Bilirubin is a yellow or orange bile pigment. This pigment is the result of the degradation of hemoglobin. Bilirubin is a compound poorly soluble in water and is potentially toxic and harmful.
Bilirubin is emulsified in the liver with glucuronic acid, resulting in a “direct” bilirubin which is soluble, non-toxic and easily excreted through the bile.
High bilirubin levels are known as hyperbilirubinemia, and this is known as jaundice. Normal levels of jaundice are among 1mg/dL. When these levels rise between 2 and 3 mg / dL, then there is clinical detection of jaundice.
When this increase in bilirubin is direct or conjugated, it is eliminated through the urine, which produces a characteristic dark color that goes by the name of dark urine. While the recovery process occurs in the prolonged jaundice, dark urine can wane or disappear but jaundice may still prevail, so there is no sign that this has diminished.
Otherwise, when there is bile duct obstruction or accentuated deficiency in hepatic excretion of bilirubin, it does not reach the intestine, which causes the brown color of stool to be whitish (this is known as acolia).
The detection of high bilirubin may be direct or indirect. The indirect hyperbilirubinemia is incensement of bilirubin by increasing the catabolism of hemoglobin as in the case of hemolytic anemia or Gilbert's syndrome, which is characterized by a decreased ability of hepatic conjugation of bilirubin. A rare cause is the Crigler-Najjar syndrome, usually diagnosed at birth with jaundice pronounced than 20 mg / dL for type I Crigler-Najjar.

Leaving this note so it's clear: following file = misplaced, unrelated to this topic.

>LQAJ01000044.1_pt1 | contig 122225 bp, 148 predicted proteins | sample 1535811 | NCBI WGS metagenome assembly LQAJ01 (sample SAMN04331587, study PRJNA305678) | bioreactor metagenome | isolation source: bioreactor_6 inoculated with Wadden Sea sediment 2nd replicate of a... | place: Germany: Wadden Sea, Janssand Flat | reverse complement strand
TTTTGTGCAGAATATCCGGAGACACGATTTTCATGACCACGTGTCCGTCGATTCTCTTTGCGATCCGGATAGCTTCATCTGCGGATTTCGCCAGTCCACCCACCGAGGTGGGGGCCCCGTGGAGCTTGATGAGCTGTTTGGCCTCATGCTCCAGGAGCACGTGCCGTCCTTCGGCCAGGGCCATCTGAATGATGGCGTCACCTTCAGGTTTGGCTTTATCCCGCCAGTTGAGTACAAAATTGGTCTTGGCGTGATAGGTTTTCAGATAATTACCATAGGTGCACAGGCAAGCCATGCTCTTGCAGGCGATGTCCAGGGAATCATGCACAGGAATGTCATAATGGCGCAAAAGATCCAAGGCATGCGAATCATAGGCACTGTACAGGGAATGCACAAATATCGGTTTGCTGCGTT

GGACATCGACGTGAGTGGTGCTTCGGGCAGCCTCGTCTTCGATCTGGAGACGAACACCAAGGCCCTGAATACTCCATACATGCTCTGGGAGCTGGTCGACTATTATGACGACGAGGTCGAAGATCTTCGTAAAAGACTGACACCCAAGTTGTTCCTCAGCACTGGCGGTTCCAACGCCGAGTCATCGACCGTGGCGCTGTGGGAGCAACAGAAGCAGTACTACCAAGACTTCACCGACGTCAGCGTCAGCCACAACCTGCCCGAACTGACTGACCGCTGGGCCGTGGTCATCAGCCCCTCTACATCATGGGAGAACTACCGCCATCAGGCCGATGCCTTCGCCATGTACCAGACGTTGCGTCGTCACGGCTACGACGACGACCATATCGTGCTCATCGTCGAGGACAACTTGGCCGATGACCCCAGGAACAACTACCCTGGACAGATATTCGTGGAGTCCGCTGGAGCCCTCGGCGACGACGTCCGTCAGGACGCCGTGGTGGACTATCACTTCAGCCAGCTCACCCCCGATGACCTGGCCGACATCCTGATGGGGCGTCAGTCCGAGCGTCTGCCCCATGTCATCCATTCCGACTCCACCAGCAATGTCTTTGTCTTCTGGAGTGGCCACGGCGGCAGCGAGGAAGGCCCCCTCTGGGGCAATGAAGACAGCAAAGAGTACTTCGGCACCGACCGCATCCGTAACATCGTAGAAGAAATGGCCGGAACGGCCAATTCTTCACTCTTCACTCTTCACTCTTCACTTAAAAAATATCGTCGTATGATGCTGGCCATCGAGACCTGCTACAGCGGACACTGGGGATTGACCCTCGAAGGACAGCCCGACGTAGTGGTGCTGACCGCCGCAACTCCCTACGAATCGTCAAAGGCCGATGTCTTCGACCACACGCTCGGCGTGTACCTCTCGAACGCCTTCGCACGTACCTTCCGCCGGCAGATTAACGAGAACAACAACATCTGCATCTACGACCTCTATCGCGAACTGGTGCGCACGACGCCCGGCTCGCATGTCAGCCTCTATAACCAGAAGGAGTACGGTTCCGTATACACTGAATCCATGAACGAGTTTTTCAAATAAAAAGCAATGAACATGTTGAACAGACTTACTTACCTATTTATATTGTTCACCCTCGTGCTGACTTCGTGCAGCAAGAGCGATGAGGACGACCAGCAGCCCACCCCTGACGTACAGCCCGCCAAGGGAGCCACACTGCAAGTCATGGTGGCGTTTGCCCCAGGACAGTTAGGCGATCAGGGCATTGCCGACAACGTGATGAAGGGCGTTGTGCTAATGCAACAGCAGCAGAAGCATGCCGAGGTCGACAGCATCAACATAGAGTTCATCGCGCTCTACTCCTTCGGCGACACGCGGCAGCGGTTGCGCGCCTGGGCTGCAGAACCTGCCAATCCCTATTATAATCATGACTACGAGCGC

Direct hyperbilirubinemia is associated with liver when is weak and has insufficient capacity of excretion.
Increased direct bilirubin may be caused by several reasons:
The elevated bilirubin speaks generally of a weak liver, so you should focus on trying to strengthen the liver and remove the excess of toxins and help the recovery of the liver by diet.
If you get angry often or you keep your feelings inside (especially anger), your liver will suffer with no doubt. You need to learn how to release your anger in a way that will not harm to you or to others. Venting anger is very healthy. Try going to a place where you can mourn off steam, hit a pillow or even cry on your pillow or in the car. If you do not release your anger, it is stored in your body, and holds a lot of tension in it. Once you release the anger, try to understand new ways to interact and learn from experience, because remember that everything that happens is a challenge to learn to know you better and I magnify your power.
Tags: bilirubin cirrhosis hepatitis jaundice liver
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